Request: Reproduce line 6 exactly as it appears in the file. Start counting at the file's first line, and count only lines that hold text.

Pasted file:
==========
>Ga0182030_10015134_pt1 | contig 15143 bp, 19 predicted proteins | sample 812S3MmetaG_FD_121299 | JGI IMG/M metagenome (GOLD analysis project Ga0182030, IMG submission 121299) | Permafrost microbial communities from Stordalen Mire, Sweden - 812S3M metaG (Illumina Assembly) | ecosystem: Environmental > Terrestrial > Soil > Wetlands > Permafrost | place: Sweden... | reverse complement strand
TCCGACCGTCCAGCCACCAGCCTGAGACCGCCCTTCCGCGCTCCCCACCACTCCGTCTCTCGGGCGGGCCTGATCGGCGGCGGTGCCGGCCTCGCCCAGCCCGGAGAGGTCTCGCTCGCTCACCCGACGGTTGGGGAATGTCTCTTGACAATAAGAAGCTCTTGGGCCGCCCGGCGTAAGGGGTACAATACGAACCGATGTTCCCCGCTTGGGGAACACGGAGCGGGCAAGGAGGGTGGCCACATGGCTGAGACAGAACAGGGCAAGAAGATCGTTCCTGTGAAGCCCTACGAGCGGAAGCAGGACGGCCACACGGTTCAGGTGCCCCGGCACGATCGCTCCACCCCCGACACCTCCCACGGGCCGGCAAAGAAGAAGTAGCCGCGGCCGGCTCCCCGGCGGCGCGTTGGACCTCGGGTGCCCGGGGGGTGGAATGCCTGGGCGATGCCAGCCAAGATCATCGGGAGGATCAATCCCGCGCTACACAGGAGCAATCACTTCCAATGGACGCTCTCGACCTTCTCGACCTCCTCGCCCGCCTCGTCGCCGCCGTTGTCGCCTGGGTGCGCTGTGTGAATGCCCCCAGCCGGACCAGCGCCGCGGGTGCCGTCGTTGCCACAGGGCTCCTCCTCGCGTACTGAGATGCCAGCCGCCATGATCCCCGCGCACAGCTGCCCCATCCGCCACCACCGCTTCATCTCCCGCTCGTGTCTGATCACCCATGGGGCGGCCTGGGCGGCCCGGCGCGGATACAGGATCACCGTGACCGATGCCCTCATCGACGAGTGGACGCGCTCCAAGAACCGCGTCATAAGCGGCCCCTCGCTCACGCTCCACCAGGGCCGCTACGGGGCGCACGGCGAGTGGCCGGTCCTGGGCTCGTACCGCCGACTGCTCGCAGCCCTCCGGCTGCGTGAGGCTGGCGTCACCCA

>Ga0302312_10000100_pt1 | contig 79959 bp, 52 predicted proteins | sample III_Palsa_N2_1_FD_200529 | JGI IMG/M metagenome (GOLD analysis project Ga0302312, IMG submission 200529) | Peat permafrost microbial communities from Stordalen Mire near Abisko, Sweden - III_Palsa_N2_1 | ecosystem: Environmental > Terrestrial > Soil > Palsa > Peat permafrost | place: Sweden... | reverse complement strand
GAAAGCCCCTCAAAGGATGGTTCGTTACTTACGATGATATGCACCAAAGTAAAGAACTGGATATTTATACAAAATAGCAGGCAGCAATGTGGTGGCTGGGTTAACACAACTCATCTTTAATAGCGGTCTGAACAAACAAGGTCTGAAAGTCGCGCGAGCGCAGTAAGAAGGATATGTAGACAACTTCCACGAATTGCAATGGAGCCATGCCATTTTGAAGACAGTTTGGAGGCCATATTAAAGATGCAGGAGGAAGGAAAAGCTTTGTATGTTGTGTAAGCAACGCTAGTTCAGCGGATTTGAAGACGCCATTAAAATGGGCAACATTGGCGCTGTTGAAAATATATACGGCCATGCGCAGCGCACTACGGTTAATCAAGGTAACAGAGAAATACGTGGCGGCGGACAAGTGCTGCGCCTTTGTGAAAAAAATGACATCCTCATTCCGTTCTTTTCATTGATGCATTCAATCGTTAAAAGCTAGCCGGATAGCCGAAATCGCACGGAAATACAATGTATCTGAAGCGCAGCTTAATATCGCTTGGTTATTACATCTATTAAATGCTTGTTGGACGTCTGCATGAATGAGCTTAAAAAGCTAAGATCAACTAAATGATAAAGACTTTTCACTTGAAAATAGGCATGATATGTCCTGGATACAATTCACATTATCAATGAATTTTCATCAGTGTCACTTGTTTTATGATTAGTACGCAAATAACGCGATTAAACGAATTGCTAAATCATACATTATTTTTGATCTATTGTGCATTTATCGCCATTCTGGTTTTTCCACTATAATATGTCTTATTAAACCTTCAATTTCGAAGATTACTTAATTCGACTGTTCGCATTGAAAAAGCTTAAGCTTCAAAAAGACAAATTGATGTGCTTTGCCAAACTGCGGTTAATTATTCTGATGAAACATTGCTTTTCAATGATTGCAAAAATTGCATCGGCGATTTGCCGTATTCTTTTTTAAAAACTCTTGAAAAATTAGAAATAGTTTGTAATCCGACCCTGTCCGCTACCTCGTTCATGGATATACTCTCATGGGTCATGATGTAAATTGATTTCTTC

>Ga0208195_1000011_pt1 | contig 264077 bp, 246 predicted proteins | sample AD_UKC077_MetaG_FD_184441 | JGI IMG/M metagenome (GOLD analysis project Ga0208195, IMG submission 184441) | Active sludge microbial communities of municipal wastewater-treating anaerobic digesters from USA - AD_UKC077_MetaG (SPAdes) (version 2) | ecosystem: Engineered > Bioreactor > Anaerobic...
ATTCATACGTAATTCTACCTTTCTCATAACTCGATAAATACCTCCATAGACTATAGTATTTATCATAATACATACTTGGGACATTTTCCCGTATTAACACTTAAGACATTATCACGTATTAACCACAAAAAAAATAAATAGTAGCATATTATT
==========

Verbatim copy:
ATTCATACGTAATTCTACCTTTCTCATAACTCGATAAATACCTCCATAGACTATAGTATTTATCATAATACATACTTGGGACATTTTCCCGTATTAACACTTAAGACATTATCACGTATTAACCACAAAAAAAATAAATAGTAGCATATTATT